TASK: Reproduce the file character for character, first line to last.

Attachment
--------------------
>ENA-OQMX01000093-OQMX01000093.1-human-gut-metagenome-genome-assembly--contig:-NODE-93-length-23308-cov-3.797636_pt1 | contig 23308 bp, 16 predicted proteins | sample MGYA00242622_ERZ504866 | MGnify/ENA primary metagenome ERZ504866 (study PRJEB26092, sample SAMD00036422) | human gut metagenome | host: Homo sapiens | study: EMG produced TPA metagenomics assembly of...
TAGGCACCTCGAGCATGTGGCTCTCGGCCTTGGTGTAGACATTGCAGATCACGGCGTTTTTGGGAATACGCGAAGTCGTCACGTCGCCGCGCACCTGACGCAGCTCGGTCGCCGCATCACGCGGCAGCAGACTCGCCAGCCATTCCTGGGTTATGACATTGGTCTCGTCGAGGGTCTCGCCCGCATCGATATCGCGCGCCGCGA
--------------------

>ENA-OQMX01000093-OQMX01000093.1-human-gut-metagenome-genome-assembly--contig:-NODE-93-length-23308-cov-3.797636_pt1 | contig 23308 bp, 16 predicted proteins | sample MGYA00242622_ERZ504866 | MGnify/ENA primary metagenome ERZ504866 (study PRJEB26092, sample SAMD00036422) | human gut metagenome | host: Homo sapiens | study: EMG produced TPA metagenomics assembly of...
TAGGCACCTCGAGCATGTGGCTCTCGGCCTTGGTGTAGACATTGCAGATCACGGCGTTTTTGGGAATACGCGAAGTCGTCACGTCGCCGCGCACCTGACGCAGCTCGGTCGCCGCATCACGCGGCAGCAGACTCGCCAGCCATTCCTGGGTTATGACATTGGTCTCGTCGAGGGTCTCGCCCGCATCGATATCGCGCGCCGCGA